Romey-Steven Senne/Obama-Carolyn Caster/AP
Romey-Steven Senne/Obama-Carolyn Caster/AP
Incumbent presidents generally try to cast their re-election contest as a choice between the imperfect but well-meaning and effective occupant of the White House and the far worse alternative offered by the rival party.
Challengers, on the other hand, try to frame a presidential race as a referendum on the sitting president whose record nearly always contains missteps, or who can be blamed for trouble in the economy or elsewhere.
In short, whether it's the president or the challenger, the way the game is played requires each to define the opposition as well as himself.
And in speeches both President Obama and the likely Republican nominee, Mitt Romney, gave Tuesday, a day that may have been a pivotal day in the 2012 election, both men were hard at work trying to define the other as in one way or another disconnected from the reality of ordinary Americans and from the arc of U.S. history.
Tuesday was probably pivotal because, with Romney's wins in Wisconsin, Maryland and Washington, D.C. primaries, the contest for the GOP presidential nomination really appears to be settled and the general-election campaign begun, according to many analysts.
For his part Obama, in his Tuesday speech to news executives, painted Romney as being in the thrall of the discredited economic notion of trickle-down economics as well as a radical House Republican budget that would eviscerate domestic spending programs that help the middle class in order to give the superwealthy more tax breaks. (Romney spoke to the same news executives' group Wednesday.)
Obama also tried to reinforce the idea that Romney is a very wealthy man lacking the common touch by jabbing the former Massachusetts governor for using the word "marvelous" to describe the House Republican budget. "It's a word you don't often hear generally," Obama said.
Meanwhile Romney, in the victory speech that followed his sweep of the Wisconsin, Maryland and Washington, D.C. primaries, portrayed the president as believing that government knows best.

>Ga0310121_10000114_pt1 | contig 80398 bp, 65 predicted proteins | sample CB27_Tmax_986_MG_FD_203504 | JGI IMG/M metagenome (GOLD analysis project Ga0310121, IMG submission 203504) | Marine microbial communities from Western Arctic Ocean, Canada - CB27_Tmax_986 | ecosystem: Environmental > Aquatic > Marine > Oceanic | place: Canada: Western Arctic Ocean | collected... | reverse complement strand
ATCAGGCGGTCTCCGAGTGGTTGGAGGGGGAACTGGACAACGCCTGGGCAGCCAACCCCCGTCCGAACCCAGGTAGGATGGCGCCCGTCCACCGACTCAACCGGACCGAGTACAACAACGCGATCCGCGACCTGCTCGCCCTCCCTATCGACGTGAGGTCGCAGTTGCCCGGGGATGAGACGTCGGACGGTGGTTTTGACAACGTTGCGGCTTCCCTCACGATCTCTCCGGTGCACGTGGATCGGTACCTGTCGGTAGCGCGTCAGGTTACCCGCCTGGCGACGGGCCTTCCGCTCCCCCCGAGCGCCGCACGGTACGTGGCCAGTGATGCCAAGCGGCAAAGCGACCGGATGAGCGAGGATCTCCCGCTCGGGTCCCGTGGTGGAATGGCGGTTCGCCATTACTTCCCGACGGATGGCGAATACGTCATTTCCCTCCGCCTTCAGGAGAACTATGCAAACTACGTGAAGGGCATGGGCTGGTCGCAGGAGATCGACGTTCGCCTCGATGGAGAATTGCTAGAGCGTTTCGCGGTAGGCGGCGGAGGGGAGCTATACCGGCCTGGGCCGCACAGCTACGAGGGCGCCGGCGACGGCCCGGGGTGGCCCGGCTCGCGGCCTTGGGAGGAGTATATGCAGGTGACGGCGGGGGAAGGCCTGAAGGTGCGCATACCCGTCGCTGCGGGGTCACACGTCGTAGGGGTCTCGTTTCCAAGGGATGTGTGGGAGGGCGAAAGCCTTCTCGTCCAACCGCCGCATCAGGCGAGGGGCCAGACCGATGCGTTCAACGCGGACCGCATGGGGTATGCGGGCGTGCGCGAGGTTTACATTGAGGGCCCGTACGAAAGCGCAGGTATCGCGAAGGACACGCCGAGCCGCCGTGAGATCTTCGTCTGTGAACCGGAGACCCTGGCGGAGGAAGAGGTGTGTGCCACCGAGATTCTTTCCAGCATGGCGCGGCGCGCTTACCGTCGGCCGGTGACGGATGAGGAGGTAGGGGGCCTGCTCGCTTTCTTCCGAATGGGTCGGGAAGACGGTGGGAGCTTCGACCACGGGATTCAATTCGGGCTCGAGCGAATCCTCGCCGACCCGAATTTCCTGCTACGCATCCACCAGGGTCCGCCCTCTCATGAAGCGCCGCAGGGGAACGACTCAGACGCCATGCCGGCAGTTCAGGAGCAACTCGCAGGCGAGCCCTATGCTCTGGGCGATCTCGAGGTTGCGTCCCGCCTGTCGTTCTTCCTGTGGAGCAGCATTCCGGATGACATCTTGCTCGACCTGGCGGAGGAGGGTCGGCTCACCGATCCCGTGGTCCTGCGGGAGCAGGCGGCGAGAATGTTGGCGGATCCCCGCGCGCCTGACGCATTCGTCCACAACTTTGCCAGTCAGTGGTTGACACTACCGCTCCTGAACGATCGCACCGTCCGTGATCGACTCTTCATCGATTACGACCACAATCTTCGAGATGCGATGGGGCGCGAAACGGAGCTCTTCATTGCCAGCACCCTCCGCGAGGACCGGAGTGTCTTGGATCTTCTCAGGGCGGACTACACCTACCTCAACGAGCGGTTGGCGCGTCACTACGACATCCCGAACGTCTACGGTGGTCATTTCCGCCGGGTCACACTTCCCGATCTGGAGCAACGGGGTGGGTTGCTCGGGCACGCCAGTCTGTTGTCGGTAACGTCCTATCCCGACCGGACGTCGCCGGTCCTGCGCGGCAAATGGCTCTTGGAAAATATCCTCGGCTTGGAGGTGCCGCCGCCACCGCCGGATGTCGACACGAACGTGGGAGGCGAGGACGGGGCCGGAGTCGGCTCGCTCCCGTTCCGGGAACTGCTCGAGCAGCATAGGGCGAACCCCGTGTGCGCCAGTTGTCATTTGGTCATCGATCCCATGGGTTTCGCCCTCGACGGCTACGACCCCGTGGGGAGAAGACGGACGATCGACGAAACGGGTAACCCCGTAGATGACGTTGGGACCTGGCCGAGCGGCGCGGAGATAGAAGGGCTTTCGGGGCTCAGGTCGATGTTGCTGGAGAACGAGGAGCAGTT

Romney even went back to the president's days as a community organizer to try and buttress his charge against the president:
"When he was a community organizer and communities were hurt by plant closings, his reaction was to turn to the government for help. He saw free enterprise as the villain and government as the solution."
Romney accused the president of being disconnected from reality because of the bubble that surrounds a president, of "flying around on Air Force One, surrounded by an adoring staff of true believers" which has left the president "out of touch."
While both men worked to define the way they hoped those voters who are in play would see the other party's presidential nominee, they also worked on defining themselves.
In an argument the president has made repeatedly in the past and will make continuously into the future it is he, not his Republican rivals, whose governing philosophy embodies the type of American values that have created the nation that became an economic and military superpower. Worth noting is that he, too, raised his experience as a community organizer though to make a point that was exactly opposite of Romney's attack: